Convert Avatar Rig/Armature to Second Life/OpenSim version

  • Under Bento Buddy Character Converter, load the readyplayerme.bbm map (Any version from 3.0.10.2 30-Sep-2022 onwards) and click Convert
  • Use Bento Buddy to export for Second Life/OpenSim (select all three options including Project Full Rig)
  • Import to Second Life/OpenSim. Name the mesh something sensible. Set the Lowest Level of Detail to 0. Select Physics as “Lowest”. In Rigging tick both “Include Skin Weights” and “Include Joint Positions”. If you leave out Include joint positions, the avatar may look spindly.

Note: Ready Player Me avatars have a Mixamo compatible skeleton/armature. After 30-Sep-2022 versions of Bento Buddy have readyplayerme.bbm similar to mixamo_no_prefix.bbm, but before that readyplayerme.bbm (2KB) would not give a full conversion and would leave the hands unconverted.

Prepare the Avatar

  • Attach the uploaded mesh avatar (e.g. to Avatar Center)
  • Change the Description field of the avatar mesh to include the licence information:
    CC BY-NC 4.0 https://readyplayer.me
  • As with any mesh avatar in Second Life or OpenSim, you will need to add an “Alpha Mask” to make sure the underlying standard avatar does not show through the mesh. This should make all parts transparent (Lower, Upper, Head, Eye and Hair)

Texture the Avatar in Second Life or OpenSim

  • Texture the mesh faces using the Diffuse textures and Normal Maps (for bumpiness). The shininess/metallic textures don’t work well and may be omitted

Texture with diffuse textures and add bumpiness “normal” textures to the mesh inworld. You probably don’t want to use (yet) the Metallic/Roughness/Shininess (PBR) where that is provided for some faces as they can be a bit too glossy. Though Physics Based Rendering (PBR) is under development for Second Life, so you may wish to keep the textures to hand.

To texture the teeth you may need to Disable the Camera Constraints (Preferences -> Advanced) to be able to swing the camera inside the mesh head to select that mesh part.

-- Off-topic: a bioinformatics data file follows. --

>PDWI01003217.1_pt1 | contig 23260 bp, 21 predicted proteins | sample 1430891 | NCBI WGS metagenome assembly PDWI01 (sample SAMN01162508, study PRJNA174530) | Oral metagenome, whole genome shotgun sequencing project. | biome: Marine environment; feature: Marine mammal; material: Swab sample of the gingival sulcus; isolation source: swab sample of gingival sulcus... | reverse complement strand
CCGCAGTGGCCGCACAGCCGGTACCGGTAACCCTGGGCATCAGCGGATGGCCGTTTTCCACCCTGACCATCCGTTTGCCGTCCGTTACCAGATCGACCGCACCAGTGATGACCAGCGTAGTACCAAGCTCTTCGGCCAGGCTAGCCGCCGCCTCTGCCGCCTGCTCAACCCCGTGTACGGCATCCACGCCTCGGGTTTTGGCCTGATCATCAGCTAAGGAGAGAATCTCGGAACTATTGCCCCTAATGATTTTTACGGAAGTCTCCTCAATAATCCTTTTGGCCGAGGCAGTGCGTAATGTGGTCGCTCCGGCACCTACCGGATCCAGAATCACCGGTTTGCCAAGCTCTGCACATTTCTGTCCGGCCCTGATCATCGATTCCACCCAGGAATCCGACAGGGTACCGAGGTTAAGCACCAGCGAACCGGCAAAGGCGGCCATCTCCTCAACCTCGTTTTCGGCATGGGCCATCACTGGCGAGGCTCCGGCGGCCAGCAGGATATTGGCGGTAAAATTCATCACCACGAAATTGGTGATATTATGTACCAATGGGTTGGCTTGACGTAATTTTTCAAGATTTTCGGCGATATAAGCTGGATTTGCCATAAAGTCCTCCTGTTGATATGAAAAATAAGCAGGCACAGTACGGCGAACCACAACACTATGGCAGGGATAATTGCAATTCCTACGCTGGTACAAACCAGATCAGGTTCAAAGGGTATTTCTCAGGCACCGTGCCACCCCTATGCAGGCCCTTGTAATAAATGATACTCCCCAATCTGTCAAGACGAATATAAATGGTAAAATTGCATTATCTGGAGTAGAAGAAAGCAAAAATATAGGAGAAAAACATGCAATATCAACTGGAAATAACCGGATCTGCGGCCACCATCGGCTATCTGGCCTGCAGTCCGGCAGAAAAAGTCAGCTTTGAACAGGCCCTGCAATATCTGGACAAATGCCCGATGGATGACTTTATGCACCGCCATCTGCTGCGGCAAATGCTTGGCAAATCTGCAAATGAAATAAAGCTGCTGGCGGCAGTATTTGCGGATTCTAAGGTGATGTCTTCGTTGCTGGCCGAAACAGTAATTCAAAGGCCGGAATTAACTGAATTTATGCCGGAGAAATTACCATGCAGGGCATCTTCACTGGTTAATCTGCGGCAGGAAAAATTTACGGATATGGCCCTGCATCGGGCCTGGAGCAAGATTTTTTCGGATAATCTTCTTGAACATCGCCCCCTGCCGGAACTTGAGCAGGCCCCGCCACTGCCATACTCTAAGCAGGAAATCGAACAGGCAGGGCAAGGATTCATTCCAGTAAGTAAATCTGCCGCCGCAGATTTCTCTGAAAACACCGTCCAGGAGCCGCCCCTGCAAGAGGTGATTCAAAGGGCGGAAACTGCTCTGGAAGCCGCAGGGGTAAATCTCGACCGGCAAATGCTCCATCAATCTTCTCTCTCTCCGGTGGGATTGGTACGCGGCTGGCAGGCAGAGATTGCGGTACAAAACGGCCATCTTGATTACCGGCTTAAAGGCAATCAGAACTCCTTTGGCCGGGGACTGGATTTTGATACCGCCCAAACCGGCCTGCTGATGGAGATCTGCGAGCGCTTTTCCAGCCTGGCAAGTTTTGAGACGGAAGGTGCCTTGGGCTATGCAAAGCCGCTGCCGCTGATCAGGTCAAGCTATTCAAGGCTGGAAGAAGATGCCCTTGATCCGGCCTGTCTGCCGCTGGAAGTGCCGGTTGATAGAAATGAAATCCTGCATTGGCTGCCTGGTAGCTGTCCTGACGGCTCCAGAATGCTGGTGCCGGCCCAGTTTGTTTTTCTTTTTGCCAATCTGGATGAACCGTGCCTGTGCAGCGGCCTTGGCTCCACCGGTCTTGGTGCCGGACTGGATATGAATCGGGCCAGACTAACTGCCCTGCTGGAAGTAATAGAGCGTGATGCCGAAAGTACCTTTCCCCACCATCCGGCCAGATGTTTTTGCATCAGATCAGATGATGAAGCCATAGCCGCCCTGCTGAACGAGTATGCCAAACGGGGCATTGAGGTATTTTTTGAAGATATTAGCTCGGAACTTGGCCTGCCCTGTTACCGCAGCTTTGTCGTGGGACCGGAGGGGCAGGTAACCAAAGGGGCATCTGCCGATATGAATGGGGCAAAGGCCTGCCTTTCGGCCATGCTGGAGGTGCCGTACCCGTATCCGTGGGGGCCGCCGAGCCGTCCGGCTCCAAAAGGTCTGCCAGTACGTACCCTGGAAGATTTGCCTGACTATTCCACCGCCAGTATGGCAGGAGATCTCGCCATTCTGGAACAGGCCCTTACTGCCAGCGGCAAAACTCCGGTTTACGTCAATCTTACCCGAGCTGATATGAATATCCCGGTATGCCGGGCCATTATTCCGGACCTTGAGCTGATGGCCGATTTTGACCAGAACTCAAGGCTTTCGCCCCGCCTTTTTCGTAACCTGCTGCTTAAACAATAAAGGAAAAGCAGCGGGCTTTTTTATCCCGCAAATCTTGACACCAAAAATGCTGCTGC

The hair colour is a simple coloured image. You can alternatively change the hair colour using the “Blank” texture and setting a colour.

Avatar .glb files that are downloaded may have a single face with three textures that represent the texture (diffuse), normal map and metallic/shininess (PBR), or maybe have multiple faces for hair, face, skin, top and bottom. The single face format does not allow hiding of the hair, glasses, etc for in world customisation as described below.

Optimising and Re-using Textures

If multiple Ready Player Me avatars share the same face, eyes, teeth body, hair and perhaps items such as glasses. The diffuse and normal map textures for these can be reused rather than uploading and using a new asset each time. This will save upload fees, but also allow for texture sharing or reuse for efficiency. The different textures for the outfit top, bottom, dress and/or footwear can then be used with these shared elements. The skin and hair colour textures can also be replaced by the standard blank texture and coloured to match to further save on the use of different textures.

Hand Relax Background Pose

  • You could add a hand relax low priority pose into the mesh
  • To “relax” the hands when not in a pose you could use the RuthAndRoth “bentohandrelax” script and “bentohandrelaxP1” animation. These are available in the Ruth2 v4 and Roth2 v2 distributions in Second Life and OpenSim or via the (GitHub RuthAndRoth “Extras” repository Animations Directory).

In-world Customisation

  • Optionally make some parts transparent (such as hair and glasses, hats, etc) to allow use of in world attachments for those parts
  • Try the Avatar Shape sliders as many will work

A number (but not all) the “Edit Shape” sliders work on Ready Player Me avatars to adjust the general shape.

Some parts such as the hair, accessories such as glasses, etc can be set to 100% transparent and the underlying avatar shows through (such as setting a bald head). This can allow some measure of in-world customisation. It also allows standard avatar attachments such as mesh and flexi hair to be added on without initially uploading a bald headed Ready Player Me avatar.

The head and body parts and textures cannot be altered. Facial hair, eyebrow details, make-up, etc are all baked onto the skin textures which have a unique mapping for Ready Player Me avatars. Hence tattoos and other elements that can be applied to skins in Second Life or OpenSim will not work.